Based on experimental and computational studies, a plausible reaction mechanism for this skeletal reorganization divergence is proposed (Fig. 9). Initially, the α-position of sulfonyl group would undergo lithiation upon treatment with LDA to deliver A and then a 4-exo-dig cyclization would occur to generate four-membered β-sultam intermediate B63,64,67,68. Subsequently, B presumably undergoes a 1,3-sulfonyl migration to form lithium thiete sulfone intermediate C69,70, which could be protonated by MeOH to deliver product 2. When MeOH was replaced by other electrophilic reagents, intermediate C could be functionalized directly to obtain N-substituted thiete sulfone products. In the presence of DMPU, α-lithiation of 1 could deliver Li species D, which undergoes a 4-exo-dig cyclization to form intermediate E. Unlike intermediate B, intermediate E may undergo a β-elimination to generate lithium propargyl sulfonamide F, probably due to the addition of DMPU that dissociates the intermolecular or intramolecular interaction of Li species and change the reactivity. The following protonation would furnish product 3.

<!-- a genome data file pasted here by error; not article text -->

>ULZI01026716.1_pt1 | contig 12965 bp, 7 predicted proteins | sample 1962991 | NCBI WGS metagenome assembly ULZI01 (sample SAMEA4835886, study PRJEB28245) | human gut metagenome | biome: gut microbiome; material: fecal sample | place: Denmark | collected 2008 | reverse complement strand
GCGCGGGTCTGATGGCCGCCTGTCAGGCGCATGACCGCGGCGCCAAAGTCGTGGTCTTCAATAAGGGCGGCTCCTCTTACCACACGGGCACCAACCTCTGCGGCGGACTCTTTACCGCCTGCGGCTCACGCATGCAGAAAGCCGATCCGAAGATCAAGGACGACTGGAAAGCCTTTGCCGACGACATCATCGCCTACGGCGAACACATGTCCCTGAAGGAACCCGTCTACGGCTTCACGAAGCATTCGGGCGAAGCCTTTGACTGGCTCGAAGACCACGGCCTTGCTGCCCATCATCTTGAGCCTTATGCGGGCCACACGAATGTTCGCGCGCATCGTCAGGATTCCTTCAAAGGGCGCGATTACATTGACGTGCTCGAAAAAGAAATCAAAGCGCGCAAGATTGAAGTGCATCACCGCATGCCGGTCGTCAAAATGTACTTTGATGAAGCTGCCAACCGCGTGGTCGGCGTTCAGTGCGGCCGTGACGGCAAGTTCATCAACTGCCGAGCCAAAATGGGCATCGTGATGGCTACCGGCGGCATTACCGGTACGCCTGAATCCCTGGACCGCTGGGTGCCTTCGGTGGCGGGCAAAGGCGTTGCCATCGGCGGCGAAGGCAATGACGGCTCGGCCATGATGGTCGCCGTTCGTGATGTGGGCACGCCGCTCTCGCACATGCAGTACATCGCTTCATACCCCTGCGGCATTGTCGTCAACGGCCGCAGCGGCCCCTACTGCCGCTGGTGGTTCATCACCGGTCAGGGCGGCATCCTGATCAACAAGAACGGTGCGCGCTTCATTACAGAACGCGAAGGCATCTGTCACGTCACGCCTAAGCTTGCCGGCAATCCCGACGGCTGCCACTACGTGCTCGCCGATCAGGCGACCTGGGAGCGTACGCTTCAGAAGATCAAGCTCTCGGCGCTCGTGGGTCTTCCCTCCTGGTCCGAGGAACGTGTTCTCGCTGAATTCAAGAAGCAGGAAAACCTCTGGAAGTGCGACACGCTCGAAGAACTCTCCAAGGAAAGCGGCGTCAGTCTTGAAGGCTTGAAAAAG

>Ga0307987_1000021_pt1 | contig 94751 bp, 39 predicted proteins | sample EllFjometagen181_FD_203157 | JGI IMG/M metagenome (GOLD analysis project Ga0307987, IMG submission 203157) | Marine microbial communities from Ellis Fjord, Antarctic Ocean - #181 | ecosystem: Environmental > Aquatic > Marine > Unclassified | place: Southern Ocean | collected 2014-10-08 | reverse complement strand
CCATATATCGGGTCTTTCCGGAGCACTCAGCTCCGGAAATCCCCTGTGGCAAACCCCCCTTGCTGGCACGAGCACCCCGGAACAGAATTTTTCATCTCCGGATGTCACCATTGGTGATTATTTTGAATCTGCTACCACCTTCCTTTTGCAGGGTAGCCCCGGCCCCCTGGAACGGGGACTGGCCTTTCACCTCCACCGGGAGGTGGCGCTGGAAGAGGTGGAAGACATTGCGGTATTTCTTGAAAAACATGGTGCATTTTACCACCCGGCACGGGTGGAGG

In summary, we have discovered a skeletal reorganization divergence of N-sulfonyl ynamides. Upon treatment with lithium base, the N-sulfonyl ynamides could undergo lithiation/cyclization and the sequential ligand-determining 1,3-sulfonyl migration or β-elimination to deliver thiete sulfones or propargyl sulfonamides. This skeletal reorganization divergence features broad substrate scope and scalability. Mechanistic experiments and DFT calculations are conducted to verify the rationality of the proposed mechanism. Therefore, this protocol not only represents a new skeletal reorganization mode but also provides facile and selective access to privileged molecules from the easily accessible ynamides.
General procedure for the synthesis of thiete sulfones 2